As it turns out, the reason they give you the CD after you take an MRI or CT scan is not to show other doctors, but to print your own (or your girlfriend’s) body parts.
After reading a few great blog posts about selecting areas of interest from these scans and making a printable version of them, I managed to create a printable STL file of my girlfriends’ skull. These posts were good, but either I couldn’t read the DICOM data into the software they used or the latest version of the software was different. In the end I used 3dSlicer and Autodesk Meshmixer to create the model.
You can get 3dSlicer here. Start it up and load the DICOM data from the CD.
LOAD DICOM DATA > Import > Choose directory with all the scan files > Choose to copy files to local directory rather than just link them > Select patient > Load
Now that all the data is loaded, go to All Modules > View Controllers
Here you can choose the Axial Sagittal and Coronal (X, Y and Z, maybe not in that order) slices.
Once you’ve done that, the slices have to be centered in the three viewing windows. To do that you first have to click on all three eyes to set the visibility to on, for each view. Then, each view has a small crosshair shaped icon (upper left of each black view window) which you have to click to center the slices in their respective windows. You have to do this for each view.
Once all slices are loaded a label map can be created. A label, apparently is an area which you can select in all the slices (or something similar). We’ll use this to separate the area that we need to print.
Choose the Editor module from the Modules menu. The Master Volume is the direction or view that will be converted to a 3d model. Some work better than others, in my case the axial view had a better resolution (smaller distance between individual slices). The merge volume is the volume that will be referenced later on when creating the model. Make note of this name. Next, click on the icon with a gradient pictured. This is the Threshold effect. Basically you set some limits with the range slider and you look at the three windows to see which areas are glowing. These areas will make up our 3d model. After setting the threshold limits, take a look at what number the label has. The idea is that you can use different colors to highlight different areas at the same time and each will be a different label and have a different number. Make note of this number. Now click Apply.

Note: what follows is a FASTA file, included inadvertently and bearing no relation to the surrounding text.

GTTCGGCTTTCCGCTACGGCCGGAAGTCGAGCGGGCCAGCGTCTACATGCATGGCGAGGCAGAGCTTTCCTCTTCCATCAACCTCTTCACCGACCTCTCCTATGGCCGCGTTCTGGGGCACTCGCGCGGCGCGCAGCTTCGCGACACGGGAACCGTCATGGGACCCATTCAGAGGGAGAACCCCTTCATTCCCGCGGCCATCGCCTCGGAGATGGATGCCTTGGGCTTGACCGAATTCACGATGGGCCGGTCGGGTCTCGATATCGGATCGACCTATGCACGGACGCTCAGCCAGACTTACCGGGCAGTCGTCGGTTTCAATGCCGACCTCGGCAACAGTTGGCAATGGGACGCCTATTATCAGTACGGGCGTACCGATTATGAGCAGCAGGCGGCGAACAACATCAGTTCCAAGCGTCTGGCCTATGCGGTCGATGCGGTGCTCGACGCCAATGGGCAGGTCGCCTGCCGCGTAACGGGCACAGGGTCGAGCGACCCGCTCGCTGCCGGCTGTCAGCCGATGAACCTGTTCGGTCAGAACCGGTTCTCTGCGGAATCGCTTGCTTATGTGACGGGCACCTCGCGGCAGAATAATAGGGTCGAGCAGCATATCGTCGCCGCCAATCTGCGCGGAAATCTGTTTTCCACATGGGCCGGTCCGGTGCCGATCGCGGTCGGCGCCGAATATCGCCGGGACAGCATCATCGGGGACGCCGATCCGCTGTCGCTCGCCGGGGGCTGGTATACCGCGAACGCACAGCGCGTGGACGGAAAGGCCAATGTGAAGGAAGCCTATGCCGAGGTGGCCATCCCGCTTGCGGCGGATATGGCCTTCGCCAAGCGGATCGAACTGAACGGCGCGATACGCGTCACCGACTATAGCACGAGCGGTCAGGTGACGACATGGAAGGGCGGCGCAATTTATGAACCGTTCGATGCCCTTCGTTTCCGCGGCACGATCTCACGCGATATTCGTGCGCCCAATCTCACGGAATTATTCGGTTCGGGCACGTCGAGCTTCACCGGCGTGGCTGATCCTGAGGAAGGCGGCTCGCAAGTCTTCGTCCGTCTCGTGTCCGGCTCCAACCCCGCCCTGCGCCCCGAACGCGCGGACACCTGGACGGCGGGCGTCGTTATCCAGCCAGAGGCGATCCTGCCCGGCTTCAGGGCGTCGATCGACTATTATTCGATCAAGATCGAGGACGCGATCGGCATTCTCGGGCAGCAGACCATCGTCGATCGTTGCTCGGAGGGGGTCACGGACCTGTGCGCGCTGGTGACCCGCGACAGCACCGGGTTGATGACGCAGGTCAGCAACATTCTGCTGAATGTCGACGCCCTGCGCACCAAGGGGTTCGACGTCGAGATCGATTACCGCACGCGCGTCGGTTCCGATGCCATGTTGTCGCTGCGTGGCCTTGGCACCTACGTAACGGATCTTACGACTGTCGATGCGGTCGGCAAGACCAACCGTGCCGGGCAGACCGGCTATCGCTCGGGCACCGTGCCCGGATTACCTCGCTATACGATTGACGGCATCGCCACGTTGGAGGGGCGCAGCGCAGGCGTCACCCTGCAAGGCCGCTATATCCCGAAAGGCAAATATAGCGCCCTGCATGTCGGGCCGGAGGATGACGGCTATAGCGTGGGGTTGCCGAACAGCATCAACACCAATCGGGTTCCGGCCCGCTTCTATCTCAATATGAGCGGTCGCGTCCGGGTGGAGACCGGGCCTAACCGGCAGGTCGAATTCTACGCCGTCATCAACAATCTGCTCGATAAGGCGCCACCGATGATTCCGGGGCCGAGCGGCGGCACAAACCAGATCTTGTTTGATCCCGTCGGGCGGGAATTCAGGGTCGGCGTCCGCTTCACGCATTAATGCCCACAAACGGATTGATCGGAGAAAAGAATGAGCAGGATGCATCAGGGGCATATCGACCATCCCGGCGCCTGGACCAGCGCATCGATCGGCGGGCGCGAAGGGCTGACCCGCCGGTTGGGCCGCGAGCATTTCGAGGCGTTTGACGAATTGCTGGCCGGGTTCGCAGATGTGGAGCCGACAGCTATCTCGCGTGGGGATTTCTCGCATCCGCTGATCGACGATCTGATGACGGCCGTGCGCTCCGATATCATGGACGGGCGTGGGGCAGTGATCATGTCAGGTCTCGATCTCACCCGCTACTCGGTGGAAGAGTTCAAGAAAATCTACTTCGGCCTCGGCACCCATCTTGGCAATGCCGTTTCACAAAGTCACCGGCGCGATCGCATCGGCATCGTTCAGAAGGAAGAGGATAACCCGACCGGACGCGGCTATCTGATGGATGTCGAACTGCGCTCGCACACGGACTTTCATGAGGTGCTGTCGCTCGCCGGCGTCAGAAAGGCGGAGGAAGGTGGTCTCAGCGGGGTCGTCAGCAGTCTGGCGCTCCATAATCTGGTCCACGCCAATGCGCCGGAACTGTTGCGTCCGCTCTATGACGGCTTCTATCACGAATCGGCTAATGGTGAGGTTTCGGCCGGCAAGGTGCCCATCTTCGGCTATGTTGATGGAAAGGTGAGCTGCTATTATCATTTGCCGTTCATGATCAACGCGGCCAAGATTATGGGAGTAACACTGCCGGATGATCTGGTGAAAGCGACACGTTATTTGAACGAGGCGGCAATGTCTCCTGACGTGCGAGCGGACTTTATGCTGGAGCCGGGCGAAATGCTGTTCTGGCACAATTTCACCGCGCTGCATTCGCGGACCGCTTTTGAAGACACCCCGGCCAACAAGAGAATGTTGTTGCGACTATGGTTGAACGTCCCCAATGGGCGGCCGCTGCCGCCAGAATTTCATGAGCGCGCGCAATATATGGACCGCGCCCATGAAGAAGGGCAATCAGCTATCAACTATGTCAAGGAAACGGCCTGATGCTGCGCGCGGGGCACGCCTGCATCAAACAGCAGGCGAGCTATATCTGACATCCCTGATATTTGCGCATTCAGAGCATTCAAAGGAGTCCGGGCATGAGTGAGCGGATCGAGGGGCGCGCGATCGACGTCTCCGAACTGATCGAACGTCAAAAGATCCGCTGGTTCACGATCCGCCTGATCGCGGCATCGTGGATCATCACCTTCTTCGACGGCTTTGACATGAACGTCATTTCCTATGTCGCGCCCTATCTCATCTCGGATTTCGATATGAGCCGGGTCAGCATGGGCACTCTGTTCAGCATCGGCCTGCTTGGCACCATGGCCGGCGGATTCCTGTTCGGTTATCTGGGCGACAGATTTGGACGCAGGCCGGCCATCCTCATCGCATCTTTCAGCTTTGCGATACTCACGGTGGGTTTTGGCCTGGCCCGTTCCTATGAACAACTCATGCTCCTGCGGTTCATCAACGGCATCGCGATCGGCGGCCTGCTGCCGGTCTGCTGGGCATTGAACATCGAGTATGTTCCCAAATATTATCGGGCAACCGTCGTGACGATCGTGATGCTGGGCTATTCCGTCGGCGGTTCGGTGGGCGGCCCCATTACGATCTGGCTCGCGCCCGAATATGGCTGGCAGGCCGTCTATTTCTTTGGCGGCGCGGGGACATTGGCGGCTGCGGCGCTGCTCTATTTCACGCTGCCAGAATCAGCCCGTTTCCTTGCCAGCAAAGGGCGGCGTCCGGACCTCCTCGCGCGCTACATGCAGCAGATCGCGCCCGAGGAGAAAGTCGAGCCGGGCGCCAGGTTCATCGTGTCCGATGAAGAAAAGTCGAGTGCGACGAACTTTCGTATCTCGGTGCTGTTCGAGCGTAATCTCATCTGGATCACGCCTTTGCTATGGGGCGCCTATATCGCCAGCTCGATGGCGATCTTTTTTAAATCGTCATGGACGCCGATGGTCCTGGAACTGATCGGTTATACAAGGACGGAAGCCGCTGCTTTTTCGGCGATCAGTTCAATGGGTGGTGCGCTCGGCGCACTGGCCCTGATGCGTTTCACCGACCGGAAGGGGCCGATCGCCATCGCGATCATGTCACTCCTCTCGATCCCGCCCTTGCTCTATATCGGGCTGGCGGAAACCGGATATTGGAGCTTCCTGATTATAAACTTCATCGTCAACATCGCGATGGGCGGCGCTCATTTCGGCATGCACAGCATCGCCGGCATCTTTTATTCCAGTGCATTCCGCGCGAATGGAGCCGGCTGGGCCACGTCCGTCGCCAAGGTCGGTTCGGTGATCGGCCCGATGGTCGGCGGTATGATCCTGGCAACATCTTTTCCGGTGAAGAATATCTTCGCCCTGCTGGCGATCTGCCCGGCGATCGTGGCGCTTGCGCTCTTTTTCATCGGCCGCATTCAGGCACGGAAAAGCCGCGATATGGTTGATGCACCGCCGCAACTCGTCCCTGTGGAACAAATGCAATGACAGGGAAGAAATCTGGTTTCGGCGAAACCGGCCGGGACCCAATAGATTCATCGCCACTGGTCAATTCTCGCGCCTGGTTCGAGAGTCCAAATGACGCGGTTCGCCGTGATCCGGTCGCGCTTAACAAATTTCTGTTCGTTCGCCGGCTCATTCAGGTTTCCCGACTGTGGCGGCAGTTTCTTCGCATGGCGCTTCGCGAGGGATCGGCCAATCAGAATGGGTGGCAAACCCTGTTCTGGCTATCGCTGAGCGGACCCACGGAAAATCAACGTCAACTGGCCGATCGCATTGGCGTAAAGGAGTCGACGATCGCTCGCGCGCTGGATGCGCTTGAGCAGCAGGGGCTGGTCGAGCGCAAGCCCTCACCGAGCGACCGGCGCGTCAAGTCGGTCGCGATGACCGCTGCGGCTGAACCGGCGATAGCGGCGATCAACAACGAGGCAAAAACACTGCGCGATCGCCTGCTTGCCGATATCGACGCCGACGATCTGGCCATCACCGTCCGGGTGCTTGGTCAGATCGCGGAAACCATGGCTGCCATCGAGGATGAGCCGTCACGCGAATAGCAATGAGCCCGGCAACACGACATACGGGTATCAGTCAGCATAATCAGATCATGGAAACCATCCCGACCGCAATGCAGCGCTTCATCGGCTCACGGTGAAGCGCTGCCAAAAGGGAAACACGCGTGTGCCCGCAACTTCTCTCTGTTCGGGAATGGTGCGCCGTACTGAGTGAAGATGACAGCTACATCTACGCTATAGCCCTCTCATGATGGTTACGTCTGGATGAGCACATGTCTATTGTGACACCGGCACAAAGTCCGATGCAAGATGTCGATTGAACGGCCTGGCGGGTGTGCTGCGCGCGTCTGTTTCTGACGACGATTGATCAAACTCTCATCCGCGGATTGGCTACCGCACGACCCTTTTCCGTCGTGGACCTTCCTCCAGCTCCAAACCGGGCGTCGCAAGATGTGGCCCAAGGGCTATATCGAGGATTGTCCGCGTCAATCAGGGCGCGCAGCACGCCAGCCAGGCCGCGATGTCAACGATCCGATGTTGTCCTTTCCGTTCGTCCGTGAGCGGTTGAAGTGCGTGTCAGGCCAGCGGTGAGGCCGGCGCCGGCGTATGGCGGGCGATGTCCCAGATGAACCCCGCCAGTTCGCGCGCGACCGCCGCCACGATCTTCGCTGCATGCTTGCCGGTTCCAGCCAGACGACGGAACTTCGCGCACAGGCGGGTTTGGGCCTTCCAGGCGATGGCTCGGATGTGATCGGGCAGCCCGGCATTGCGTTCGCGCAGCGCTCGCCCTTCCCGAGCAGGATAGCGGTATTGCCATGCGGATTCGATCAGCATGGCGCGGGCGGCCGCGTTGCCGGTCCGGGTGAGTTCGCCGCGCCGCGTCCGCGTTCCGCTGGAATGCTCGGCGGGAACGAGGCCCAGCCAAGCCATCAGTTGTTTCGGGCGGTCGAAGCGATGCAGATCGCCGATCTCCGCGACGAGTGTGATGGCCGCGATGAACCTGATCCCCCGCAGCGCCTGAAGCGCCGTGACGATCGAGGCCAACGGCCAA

Next, the model is created after the label map. Go to the Model Maker module. Here set the Parameter set to Create new command line module. Input Volume will be the name I previously mentioned to note and in Models choose Create new Model hierarchy. Choose a Model Name. Now, under Model Maker Parameters in the Labels field, fill in the number of the label previously noted. The filter type I used was Laplacian. You can also play around with the smoothing and other sliders. Now click Apply.
In order to save the model click on the save button in the upper left corner and choose only the model you just created with the Model Name, name and from the dropdown menu choose filetype: stl and the path where you wish the file to be saved.
Now open the model in Meshmixer. I first used the Inspector from Analysis to repair any mesh problems, with the Smooth fill option.
From Edit > Separate Shells is used to separate unconnected parts of the model. The object browser opens and you can delete the other shell parts and keep the one that’s needed.
To smooth the ridges left between the CT slices, I used the BubbleSmooth brush from the Sculpt menu and smoothed all areas that were rough.
I also cut the skull in half to print it more easily with the plane cut tool from the Edit menu.
Here is what the model looked like before exporting:
Now export the model as an Stl file and get printing!
I used supports for the lower half printed upside down and no supports for the upper half. 0.2mm layer height and 30% infill. After printing, the parts were acetone welded together and filed down imperfections. The seam is still visible for now.